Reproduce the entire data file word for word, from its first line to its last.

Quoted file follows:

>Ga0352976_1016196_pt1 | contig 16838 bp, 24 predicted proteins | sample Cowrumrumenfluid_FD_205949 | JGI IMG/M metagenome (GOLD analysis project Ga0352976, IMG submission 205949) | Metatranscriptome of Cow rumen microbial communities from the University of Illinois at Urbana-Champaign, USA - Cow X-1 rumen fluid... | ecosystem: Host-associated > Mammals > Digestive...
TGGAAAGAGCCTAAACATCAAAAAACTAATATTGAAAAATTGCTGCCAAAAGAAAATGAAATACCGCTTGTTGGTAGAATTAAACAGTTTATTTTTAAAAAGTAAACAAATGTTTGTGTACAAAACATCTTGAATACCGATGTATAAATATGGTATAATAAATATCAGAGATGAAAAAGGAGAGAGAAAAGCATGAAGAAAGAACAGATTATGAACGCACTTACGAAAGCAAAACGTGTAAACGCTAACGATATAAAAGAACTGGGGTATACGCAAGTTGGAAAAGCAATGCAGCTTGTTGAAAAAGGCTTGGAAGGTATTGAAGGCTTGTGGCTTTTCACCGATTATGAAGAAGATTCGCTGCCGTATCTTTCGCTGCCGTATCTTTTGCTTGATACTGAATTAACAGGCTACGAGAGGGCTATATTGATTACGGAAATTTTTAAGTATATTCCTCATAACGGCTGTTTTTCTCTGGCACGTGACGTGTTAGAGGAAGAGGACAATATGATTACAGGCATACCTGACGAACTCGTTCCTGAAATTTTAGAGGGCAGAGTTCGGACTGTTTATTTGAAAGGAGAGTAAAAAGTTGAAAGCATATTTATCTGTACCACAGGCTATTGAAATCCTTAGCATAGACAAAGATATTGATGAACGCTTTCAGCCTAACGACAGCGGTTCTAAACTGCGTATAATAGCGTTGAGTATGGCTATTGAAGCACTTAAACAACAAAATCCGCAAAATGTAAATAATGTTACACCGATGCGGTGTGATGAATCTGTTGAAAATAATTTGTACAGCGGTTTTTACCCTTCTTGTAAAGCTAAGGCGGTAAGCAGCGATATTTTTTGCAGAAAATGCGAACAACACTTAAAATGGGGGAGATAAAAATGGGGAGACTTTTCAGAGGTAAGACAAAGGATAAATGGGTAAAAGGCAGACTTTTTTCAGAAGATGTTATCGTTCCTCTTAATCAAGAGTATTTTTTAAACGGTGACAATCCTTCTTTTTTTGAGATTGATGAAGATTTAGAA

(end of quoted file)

>Ga0352976_1016196_pt1 | contig 16838 bp, 24 predicted proteins | sample Cowrumrumenfluid_FD_205949 | JGI IMG/M metagenome (GOLD analysis project Ga0352976, IMG submission 205949) | Metatranscriptome of Cow rumen microbial communities from the University of Illinois at Urbana-Champaign, USA - Cow X-1 rumen fluid... | ecosystem: Host-associated > Mammals > Digestive...
TGGAAAGAGCCTAAACATCAAAAAACTAATATTGAAAAATTGCTGCCAAAAGAAAATGAAATACCGCTTGTTGGTAGAATTAAACAGTTTATTTTTAAAAAGTAAACAAATGTTTGTGTACAAAACATCTTGAATACCGATGTATAAATATGGTATAATAAATATCAGAGATGAAAAAGGAGAGAGAAAAGCATGAAGAAAGAACAGATTATGAACGCACTTACGAAAGCAAAACGTGTAAACGCTAACGATATAAAAGAACTGGGGTATACGCAAGTTGGAAAAGCAATGCAGCTTGTTGAAAAAGGCTTGGAAGGTATTGAAGGCTTGTGGCTTTTCACCGATTATGAAGAAGATTCGCTGCCGTATCTTTCGCTGCCGTATCTTTTGCTTGATACTGAATTAACAGGCTACGAGAGGGCTATATTGATTACGGAAATTTTTAAGTATATTCCTCATAACGGCTGTTTTTCTCTGGCACGTGACGTGTTAGAGGAAGAGGACAATATGATTACAGGCATACCTGACGAACTCGTTCCTGAAATTTTAGAGGGCAGAGTTCGGACTGTTTATTTGAAAGGAGAGTAAAAAGTTGAAAGCATATTTATCTGTACCACAGGCTATTGAAATCCTTAGCATAGACAAAGATATTGATGAACGCTTTCAGCCTAACGACAGCGGTTCTAAACTGCGTATAATAGCGTTGAGTATGGCTATTGAAGCACTTAAACAACAAAATCCGCAAAATGTAAATAATGTTACACCGATGCGGTGTGATGAATCTGTTGAAAATAATTTGTACAGCGGTTTTTACCCTTCTTGTAAAGCTAAGGCGGTAAGCAGCGATATTTTTTGCAGAAAATGCGAACAACACTTAAAATGGGGGAGATAAAAATGGGGAGACTTTTCAGAGGTAAGACAAAGGATAAATGGGTAAAAGGCAGACTTTTTTCAGAAGATGTTATCGTTCCTCTTAATCAAGAGTATTTTTTAAACGGTGACAATCCTTCTTTTTTTGAGATTGATGAAGATTTAGAA